Rackspace has a new look, brand focus and plan to be an unbiased managed cloud vendor that can offer professional and services across an enterprise.
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The company, which is now privately held, started as a hosting firm known for customer service, helped launch OpenStack, briefly tried to compete with public cloud giants and then retooled under a series of management changes. Today, Rackspace is looking to be a managed and professional cloud services firm that's unbiased and focused on the customer service that the company is known for.
Rackspace's timing is pretty good given customers are going multi-cloud, increasingly worried about costs and leveraging multiple vendors for their infrastructure and applications.
Without quarterly earnings reports and the hassle that goes with them, Rackspace has been able to refine its focus. The gist of the new logo is meant to highlight that Rackspace is behind the scenes for its customers.
We caught up with Rackspace CEO Joe Eazor, who joined the company in 2017, to talk shop. Here are some of the highlights:
The rebrand. Eazor said that the rebranding of Rackspace is meant to emphasize that "the primary goal is to accelerate the allure of the cloud for our customers." He added that the rebranding effort is part of an effort by Rackspace to be seen as the best equipped service company to meet customers where they are.
And where do those customers sit today on the cloud journey? Eazor said it is clearly a multi-cloud world and Rackspace's role is to help enterprises run their clouds whether it's private or third party. Rackspace already manages all the large cloud providers for customers. "We are adding professional services, but being operators is in our DNA," he said.
Professional services. Eazor said Rackspace's services effort fall into a few buckets. First, Rackspace has teams to help customers understand their suite of applications and develop roadmaps. Some applications are recommended for software as a service, others are hosted and some need to be migrated to the cloud. "We built a plan that optimizes operations," said Eazor.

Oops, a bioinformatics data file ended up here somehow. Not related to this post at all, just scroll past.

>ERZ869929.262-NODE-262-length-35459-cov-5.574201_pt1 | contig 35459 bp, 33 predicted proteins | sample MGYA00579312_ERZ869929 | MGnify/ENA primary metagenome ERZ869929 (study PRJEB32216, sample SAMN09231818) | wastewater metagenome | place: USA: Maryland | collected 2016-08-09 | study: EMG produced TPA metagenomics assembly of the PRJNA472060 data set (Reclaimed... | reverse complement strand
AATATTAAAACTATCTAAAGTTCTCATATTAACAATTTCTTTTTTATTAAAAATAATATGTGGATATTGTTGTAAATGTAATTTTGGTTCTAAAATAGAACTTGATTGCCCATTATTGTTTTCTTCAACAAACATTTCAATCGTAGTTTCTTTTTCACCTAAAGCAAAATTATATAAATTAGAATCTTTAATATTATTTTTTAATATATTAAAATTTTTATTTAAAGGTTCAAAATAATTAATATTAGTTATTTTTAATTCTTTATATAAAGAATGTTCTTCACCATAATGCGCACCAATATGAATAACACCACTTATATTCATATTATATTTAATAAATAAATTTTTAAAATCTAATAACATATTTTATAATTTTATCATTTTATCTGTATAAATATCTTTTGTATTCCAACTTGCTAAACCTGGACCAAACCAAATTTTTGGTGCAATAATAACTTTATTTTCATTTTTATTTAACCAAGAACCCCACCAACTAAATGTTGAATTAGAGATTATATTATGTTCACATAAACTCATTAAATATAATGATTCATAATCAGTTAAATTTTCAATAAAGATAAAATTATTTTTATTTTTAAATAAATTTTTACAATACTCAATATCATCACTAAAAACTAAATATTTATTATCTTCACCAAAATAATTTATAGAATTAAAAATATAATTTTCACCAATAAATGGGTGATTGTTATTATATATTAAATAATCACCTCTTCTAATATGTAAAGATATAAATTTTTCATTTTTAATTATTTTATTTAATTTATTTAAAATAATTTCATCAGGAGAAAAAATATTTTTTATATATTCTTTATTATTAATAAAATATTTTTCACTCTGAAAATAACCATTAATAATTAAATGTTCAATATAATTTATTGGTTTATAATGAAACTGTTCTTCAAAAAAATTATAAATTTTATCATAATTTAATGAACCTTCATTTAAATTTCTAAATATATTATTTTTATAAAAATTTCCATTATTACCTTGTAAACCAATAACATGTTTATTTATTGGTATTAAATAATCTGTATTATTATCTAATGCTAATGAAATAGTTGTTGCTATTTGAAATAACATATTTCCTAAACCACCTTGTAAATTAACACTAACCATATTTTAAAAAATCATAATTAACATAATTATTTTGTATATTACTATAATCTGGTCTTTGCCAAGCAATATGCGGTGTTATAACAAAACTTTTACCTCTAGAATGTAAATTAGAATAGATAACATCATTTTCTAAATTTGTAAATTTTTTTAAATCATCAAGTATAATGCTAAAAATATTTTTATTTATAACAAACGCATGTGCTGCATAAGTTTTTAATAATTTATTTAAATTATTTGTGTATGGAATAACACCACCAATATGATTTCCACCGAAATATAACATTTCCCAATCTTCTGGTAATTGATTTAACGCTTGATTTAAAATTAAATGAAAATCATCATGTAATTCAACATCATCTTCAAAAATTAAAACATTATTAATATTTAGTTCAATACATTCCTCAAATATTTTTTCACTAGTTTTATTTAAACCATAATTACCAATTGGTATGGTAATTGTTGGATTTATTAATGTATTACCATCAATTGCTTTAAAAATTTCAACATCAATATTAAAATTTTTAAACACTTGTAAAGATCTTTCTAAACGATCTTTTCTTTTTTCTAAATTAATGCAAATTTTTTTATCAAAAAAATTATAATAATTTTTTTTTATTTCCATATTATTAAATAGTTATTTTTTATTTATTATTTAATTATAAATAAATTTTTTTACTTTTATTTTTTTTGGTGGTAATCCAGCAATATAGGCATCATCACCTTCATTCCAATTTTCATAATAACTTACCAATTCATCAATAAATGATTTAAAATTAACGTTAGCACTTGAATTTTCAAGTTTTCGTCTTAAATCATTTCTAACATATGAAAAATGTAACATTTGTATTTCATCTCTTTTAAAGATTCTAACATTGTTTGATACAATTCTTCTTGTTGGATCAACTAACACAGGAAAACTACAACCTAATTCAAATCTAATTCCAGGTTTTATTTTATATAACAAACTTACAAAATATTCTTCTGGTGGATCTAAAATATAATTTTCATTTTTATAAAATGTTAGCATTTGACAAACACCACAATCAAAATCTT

Another set of services is related to building expertise in implementing and supporting applications from Salesforce, Oracle, SAP and others. "We're focused on the question of how to get value out of them and leverage them," said Eazor. "It is not maintenance driven."
Cloud costs. Rackspace's focus on optimizing cloud deployments is timely given that costs are becoming a bigger issue. "People have been somewhat surprised as they expand services that the cost of cloud is not as cheap as they are expecting," said Eazor. "Some of that is the functionality of the cloud and not everyone understanding the value proposition of what they are doing."
Rackspace's role in the cloud cost equation is to be an unbiased service company aimed at helping customers "find the right destination and right public cloud from a price and performance standpoint.
Managed services. Ultimately, Rackspace has a few creative ways to sell services via "service blocks." These blocks are a way to consume services for a set cost without committing to a full stack of offerings.
Rackspace's evolution. Eazor said Rackspace has almost no co-location hosting services today. When Rackspace was public hosting was a big part of the business. "Cloud applications and managed cloud is the majority of revenue," said Eazor. Where Rackspace stumbled was that it had confused positioning in that it grew up as a hosting company and now is managed cloud. Rackspace also failed to migrate its managed hosting customers in the U.S. to the cloud. In Europe, Rackspace has had much better success keeping customers as they have gone from hosting to public cloud services, said Eazor. "We have recommitted to being that partner for customers," he added.
What's next? With the rebranding out of the way, Rackspace is going to emphasize its role as an unbiased player in recommending cloud plans for customers. The company is also retooling its workforce for its new plan. Last week, Rackspace cut 3 percent of its workforce of 6,600 employees. The company called the job cuts a rebalancing to focus on market needs and noted it has 200 open positions available.